Dubai-based Clara Townsend, 17, believes teens can see through the negative imagery often focused upon by the media. “Lady Gaga, for instance, stands for individuality and loving yourself for who you are, with her songs helping thousands of young people already. Her fans don’t necessarily follow everything she does,” says Clara. “Miley Cyrus’ performance didn’t do anything for women except teach younger girls what unacceptable behaviour it was.” And while there is well-documented evidence of celebrity behaviour developing a social trend, it seems that the way celebrity is presented in the media, rather than the behaviour itself, is the important factor. Take the Werther effect as an example, the phenomenon of people copying celebrity suicides. After Marilyn Monroe died there were 200 more suicides than usual that month, mostly copying her overdose and among women in the same demographic. But further research has shown that the media presentation of Monroe as a tragic heroine played a large part in encouraging these deaths, and journalists are now encouraged to only report suicide in exceptional circumstances.
Jamie Tehrani uses diet as an analogy. “We have an evolved preference for sweet-tasting and fatty foods because they motivated our ancestors to seek out ripe fruits and meat. But in today’s world of mass-produced confectionery and intensive agriculture, these previously adaptive tastes have led to a massive obesity epidemic. Similarly, we can think of the mass-media as junk food for the mind. Quick. Convenient. But not exactly nutritious. We gorge ourselves on images of wealth and success because they appeal to our appetite for prestige.”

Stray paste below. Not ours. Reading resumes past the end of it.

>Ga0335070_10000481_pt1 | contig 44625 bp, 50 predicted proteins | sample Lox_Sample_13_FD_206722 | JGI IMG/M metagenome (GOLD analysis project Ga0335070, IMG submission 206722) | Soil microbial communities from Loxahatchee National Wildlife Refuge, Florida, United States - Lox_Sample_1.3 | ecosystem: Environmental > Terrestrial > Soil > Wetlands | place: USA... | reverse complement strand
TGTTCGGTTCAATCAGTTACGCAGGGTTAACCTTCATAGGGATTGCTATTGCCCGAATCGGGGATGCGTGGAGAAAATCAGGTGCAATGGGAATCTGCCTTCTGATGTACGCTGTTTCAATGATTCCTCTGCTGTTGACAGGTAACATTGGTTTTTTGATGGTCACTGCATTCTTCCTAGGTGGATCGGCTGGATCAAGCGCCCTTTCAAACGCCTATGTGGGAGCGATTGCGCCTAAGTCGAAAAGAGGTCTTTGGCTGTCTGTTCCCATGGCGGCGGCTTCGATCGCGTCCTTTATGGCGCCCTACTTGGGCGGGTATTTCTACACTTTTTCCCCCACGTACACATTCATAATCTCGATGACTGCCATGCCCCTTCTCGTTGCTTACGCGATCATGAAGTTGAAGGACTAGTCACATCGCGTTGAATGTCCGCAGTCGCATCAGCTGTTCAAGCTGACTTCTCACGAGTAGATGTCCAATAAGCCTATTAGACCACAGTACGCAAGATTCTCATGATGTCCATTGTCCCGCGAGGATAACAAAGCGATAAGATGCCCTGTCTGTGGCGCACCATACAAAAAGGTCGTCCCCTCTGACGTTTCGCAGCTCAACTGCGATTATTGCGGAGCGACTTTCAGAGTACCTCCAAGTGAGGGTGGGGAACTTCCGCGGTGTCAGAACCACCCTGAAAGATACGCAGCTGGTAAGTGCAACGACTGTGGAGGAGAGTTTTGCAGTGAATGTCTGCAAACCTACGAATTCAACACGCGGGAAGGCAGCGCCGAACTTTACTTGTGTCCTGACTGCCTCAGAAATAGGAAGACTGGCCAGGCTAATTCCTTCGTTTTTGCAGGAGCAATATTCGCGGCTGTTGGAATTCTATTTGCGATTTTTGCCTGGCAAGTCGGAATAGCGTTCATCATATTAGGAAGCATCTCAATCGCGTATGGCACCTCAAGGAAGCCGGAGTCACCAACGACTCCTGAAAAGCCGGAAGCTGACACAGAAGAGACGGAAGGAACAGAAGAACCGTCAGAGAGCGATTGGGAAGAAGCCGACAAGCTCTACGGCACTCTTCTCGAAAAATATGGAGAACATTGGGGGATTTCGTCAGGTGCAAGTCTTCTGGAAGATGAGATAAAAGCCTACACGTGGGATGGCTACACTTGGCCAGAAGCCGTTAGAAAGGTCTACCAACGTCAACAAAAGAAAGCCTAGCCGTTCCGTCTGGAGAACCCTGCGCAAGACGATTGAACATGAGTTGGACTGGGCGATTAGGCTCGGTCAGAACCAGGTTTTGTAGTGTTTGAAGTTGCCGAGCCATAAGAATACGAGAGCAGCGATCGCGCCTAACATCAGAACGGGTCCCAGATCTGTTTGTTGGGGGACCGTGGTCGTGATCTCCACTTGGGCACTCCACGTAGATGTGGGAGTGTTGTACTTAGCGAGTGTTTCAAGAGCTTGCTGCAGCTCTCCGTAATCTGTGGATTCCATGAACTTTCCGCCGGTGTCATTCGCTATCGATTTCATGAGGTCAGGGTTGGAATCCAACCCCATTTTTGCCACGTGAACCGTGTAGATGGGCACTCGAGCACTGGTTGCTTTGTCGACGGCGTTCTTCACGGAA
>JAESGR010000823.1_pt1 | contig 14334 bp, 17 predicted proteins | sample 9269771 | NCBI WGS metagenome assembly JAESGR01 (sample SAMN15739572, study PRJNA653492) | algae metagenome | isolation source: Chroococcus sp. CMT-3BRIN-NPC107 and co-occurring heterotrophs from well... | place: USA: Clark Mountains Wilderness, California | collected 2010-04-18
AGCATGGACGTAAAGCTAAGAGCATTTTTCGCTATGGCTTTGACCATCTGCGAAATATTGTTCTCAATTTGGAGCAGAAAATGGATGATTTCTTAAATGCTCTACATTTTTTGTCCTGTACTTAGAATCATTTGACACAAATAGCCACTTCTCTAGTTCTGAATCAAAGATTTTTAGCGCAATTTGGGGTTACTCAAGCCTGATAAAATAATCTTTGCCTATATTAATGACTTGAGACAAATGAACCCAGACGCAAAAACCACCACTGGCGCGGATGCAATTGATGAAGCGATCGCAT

In our complex society the purpose of celebrity has become distorted. Rather than encouraging people to emulate the skills needed for success, our brain is overdosing on images of lavish lifestyles we can never hope to achieve. We latch on to the aspects we can imitate – the dodgy clothes, questionable behaviour and unhealthy relationships – because that is how we are programmed to behave. But it is the notion of celebrity itself that is flawed, not our behaviour. If we changed our focus back to our friends and community, then our moral barometer would re-adjust too.
“My daughter’s role models are family members, her aunts, my mother-in-law and my mother,” says Billie Mobayed, who maintains strong family values have given her daughter a positive framework within which to judge her decisions. “She has admiration for women who do humanitarian work and charity and Princess Diana and Princess Haya would be high on her list. She is not at all impressed by celebrity or wealth.”
While society and the media continue to give weight to celebrity, good or bad, our pre-programmed brains will continue to attribute prestige and copy their behaviour as best we can. But if we draw our gaze in, focusing on our community and our family, we can use our evolutionary deference to our advantage, focusing on those more worthy of our admiration.